However, after a referral has been made to a bankruptcy court, the district court “may withdraw, in whole or in part, any case or proceeding referred [to the bankruptcy court] under this section, on its own motion or on timely motion of any party, for cause shown.” 28 U.S.C. § 157(d). In determining whether “cause” exists, the Ninth Circuit has considered the following factors: “[1] the efficient use of judicial resources, [2] delay and costs to the parties, [3] uniformity of bankruptcy administration, [4] the prevention of forum shopping, and [5] other related factors.” In re Canter, 299 F.3d 1150, 1154 (9th Cir. 2002) (citing Sec. Farms v. Int'l Bhd. of Teamsters, Chauffers, Warehousemen, & Helpers, 124 F.3d 999, 1008 (9th Cir. 1997)). “[T]he party seeking withdrawal bears the burden of establishing that withdrawal is appropriate.” In re N'Genuity Enters. Co., No. CV-12-0351-PHX-JAT, 2012 WL 3095002, at *2 (D. Ariz. July 30, 2012) (citing In re Homeland Stores, Inc., 204 B.R. 427, 430 (D. Del. 1997)).

         III. DISCUSSION

         a. Stern Claims

         As a preliminary matter, LKY contends that “ROI's claims are properly treated as though they are non-core for the purpose of demonstrating the existence of ‘good cause[.]'” (Mot at 5). ROI's response does not directly address this issue yet refers generally to the “allegedly non-core claims.” (Resp. at 6).

         The Ninth Circuit has recognized that fraudulent conveyance claims are defined as “core” under § 157(b), but nonetheless “cannot be adjudicated by non-Article III judges.” In Re Bellingham Ins. Agency, Inc., 702 F.3d 553, 561 (9th Cir. 2012). This determination followed the Supreme Court's holding in Stern v. Marshall, 564 U.S. 462 (2011), which “made clear that some claims labeled by Congress as ‘core' may not be adjudicated by a bankruptcy court in the manner designated by § 157(b).” Exec. Benefits Ins. Agency v. Arkison, 573 U.S. 25, 35 (2014). Following the decision in Stern, the Supreme Court held in Arkison that these so-called Stern claims are permitted “to proceed as non-core within the meaning of § 157(c).” Id. at 36. Therefore, when Stern claims are involved, bankruptcy judges may only submit proposed findings of fact and conclusions of law to the district court. See 28 U.S.C. § 157(c)(1) (in a non-core proceeding, “the bankruptcy judge shall submit proposed findings of fact and conclusions of law to the district court, and any final order or judgment shall be entered by the district judge”). Furthermore, the Supreme Court has confirmed that (1) “Article III permits bankruptcy courts to decide Stern claims submitted to them by consent, ” (2) bankruptcy litigants may “waive the right to Article III adjudication of Stern claims, ” and (3) such waiver need not be express. Wellness Int'l Network, Ltd. v. Sharif, 135 S.Ct. 1932, 1944-45, 1947, 1949 (2015).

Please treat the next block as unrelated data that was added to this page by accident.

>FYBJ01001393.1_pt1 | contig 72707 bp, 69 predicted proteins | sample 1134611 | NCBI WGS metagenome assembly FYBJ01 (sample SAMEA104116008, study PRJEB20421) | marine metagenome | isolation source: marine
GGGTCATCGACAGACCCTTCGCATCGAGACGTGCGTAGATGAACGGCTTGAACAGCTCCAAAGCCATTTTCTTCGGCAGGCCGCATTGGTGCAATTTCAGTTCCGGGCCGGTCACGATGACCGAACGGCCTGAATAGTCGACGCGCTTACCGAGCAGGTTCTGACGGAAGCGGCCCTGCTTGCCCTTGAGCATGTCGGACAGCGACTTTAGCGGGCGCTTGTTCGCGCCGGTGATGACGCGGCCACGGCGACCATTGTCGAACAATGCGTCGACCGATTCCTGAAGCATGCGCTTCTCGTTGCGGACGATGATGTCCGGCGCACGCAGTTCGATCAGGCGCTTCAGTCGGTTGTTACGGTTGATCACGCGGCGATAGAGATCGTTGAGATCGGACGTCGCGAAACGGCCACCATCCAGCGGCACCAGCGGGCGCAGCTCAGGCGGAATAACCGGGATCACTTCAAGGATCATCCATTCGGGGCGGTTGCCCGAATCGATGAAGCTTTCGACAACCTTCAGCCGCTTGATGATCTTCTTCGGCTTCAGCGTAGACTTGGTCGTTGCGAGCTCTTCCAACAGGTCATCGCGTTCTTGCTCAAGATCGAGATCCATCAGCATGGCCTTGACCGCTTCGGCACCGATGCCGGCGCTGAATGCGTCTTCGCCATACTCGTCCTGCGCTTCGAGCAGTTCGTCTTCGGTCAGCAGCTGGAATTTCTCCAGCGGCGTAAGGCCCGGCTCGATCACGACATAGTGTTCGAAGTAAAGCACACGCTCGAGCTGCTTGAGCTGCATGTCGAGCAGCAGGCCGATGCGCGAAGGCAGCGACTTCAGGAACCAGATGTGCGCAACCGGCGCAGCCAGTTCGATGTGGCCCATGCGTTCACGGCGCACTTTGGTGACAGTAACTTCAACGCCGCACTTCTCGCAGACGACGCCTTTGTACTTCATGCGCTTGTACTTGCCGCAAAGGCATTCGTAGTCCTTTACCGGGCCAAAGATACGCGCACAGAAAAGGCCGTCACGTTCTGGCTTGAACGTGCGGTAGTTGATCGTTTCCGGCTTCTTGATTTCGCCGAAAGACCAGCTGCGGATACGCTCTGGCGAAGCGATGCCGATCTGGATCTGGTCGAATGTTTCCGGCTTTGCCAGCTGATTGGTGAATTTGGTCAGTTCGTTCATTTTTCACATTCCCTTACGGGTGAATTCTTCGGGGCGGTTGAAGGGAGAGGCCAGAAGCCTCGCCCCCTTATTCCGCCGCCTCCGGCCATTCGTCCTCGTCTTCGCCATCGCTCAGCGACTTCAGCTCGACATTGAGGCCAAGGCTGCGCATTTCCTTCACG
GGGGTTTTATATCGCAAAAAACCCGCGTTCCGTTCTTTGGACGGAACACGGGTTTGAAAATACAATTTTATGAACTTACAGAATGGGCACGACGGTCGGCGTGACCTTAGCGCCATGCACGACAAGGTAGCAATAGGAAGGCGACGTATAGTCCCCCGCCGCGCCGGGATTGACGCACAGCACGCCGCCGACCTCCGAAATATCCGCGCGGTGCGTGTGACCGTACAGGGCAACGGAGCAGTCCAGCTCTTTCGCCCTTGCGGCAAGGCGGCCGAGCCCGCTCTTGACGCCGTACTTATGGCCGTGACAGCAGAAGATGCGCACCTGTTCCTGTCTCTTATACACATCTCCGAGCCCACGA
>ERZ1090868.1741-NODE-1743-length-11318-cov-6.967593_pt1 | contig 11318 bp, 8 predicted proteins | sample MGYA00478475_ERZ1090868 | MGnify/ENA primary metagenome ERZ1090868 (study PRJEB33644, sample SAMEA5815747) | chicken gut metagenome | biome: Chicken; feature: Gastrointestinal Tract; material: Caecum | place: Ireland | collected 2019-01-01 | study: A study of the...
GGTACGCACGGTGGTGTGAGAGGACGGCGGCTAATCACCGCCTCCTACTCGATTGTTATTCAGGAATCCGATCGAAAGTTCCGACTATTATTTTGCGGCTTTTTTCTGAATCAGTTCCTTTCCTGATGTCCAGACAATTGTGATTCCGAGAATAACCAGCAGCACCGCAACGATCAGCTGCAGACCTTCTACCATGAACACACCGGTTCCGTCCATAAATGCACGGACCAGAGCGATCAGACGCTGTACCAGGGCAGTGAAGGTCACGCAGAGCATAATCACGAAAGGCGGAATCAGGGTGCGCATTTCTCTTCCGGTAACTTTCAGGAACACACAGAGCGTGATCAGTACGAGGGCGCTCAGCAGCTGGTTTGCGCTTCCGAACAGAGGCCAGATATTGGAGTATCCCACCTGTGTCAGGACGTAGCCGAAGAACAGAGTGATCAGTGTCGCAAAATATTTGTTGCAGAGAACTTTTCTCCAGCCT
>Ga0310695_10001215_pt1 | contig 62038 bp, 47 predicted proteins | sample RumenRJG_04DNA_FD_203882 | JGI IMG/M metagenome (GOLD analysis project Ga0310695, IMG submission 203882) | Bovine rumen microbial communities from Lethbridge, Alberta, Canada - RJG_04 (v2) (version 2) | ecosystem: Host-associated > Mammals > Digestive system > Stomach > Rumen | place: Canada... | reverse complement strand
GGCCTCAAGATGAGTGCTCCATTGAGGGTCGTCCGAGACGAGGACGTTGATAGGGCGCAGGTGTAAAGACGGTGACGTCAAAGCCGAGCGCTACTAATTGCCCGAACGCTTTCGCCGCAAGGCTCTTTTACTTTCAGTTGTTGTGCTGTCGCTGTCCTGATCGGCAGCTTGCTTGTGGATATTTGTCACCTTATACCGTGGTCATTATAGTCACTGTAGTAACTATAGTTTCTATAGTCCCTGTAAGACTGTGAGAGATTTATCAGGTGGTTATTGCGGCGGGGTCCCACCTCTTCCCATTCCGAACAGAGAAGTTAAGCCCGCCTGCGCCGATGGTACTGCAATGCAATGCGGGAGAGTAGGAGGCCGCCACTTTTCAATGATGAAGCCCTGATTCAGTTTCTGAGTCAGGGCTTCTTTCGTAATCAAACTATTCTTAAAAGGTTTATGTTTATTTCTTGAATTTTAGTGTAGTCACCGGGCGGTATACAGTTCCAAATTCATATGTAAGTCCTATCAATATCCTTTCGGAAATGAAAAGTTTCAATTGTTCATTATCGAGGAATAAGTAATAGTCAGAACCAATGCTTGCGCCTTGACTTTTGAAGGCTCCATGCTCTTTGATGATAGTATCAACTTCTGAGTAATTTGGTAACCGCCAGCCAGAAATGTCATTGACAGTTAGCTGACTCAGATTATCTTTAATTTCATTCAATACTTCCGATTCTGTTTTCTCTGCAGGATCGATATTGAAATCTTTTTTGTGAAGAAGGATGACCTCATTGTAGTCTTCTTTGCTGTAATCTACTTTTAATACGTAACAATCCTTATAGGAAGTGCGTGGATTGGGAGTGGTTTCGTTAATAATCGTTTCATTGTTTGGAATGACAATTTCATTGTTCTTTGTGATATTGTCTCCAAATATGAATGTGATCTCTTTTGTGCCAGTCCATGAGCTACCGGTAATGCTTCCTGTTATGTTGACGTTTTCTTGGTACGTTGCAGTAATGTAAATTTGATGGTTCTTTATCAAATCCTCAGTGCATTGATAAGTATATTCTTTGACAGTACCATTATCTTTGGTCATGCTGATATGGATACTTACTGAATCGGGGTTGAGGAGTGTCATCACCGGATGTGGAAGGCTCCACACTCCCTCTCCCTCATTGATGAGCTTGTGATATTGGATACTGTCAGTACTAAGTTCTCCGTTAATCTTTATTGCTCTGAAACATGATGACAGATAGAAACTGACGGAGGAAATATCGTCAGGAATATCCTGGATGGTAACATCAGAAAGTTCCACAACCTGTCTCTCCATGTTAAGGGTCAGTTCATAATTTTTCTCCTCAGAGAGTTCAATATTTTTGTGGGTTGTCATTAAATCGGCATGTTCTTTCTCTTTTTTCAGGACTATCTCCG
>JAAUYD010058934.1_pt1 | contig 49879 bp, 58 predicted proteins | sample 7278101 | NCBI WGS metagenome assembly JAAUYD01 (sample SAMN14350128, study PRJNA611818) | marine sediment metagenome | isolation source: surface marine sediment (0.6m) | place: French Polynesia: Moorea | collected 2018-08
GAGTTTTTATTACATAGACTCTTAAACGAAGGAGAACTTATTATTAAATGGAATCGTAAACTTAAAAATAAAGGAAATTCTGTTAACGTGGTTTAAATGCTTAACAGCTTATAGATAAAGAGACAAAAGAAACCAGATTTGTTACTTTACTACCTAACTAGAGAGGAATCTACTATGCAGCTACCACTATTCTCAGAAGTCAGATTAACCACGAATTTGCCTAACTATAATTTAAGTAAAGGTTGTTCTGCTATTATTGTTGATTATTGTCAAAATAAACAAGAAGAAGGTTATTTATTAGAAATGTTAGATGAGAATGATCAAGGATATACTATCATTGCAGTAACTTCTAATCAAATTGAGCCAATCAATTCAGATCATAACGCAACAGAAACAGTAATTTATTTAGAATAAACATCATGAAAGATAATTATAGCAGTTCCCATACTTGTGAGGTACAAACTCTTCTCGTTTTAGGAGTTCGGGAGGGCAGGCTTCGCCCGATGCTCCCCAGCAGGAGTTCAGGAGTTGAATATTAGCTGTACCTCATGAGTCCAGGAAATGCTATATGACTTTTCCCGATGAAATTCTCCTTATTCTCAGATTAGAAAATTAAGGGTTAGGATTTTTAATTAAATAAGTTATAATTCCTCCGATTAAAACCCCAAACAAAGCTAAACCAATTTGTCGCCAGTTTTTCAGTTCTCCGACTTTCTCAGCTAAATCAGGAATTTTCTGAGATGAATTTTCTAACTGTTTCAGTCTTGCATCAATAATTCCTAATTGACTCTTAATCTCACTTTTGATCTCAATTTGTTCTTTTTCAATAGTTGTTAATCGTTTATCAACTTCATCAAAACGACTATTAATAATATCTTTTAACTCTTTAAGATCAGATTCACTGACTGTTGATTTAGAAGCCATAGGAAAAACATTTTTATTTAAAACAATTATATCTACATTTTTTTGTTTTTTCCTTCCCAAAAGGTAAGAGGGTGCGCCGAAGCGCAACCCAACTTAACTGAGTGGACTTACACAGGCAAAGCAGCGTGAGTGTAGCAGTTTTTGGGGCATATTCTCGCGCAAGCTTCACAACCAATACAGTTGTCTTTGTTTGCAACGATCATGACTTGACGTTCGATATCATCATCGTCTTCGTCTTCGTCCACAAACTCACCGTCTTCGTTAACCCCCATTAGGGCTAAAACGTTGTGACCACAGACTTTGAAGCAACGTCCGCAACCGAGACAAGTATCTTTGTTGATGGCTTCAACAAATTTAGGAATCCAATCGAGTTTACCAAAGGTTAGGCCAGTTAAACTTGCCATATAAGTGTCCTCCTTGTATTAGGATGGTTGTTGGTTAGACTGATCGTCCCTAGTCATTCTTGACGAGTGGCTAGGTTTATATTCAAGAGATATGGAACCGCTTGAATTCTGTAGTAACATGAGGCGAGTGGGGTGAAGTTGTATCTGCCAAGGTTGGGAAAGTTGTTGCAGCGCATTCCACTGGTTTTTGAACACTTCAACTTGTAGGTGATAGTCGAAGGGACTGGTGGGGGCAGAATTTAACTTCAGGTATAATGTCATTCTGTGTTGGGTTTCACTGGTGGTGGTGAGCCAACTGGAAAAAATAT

As such, the Court will treat ROI's claims as Sterns claims-claims on which LKY asserts that it has not given consent to the Bankruptcy Court to render a final judgment. (Mot. at 2).

         b. Jury Demand

         LKY contends that withdrawal is required because LKY is entitled to a jury trial on ROI's fraudulent transfer claims. (Mot at 6-7). In response, ROI relies heavily on In re Healthcentral.com, 504 F.3d 775 (9th Cir. 2007), asserting that “[e]ven in cases where a jury demand has been made . . . withdrawal of the reference generally should be delayed until discovery is complete, all dispositive motions have been ruled upon, and the case is ready for trial.” (Resp. at 3). In Reply, LKY acknowledges that “where the Seventh Amendment is the basis for possible withdrawal, it is premature for a district court to withdraw the reference prior to a case being set for trial because the bankruptcy court can address pretrial matters including dispositive motions, ” and asserts that it “does not seek immediate withdrawal of the reference based on its Seventh Amendment right to a jury trial, ” but rather “on LKY's ...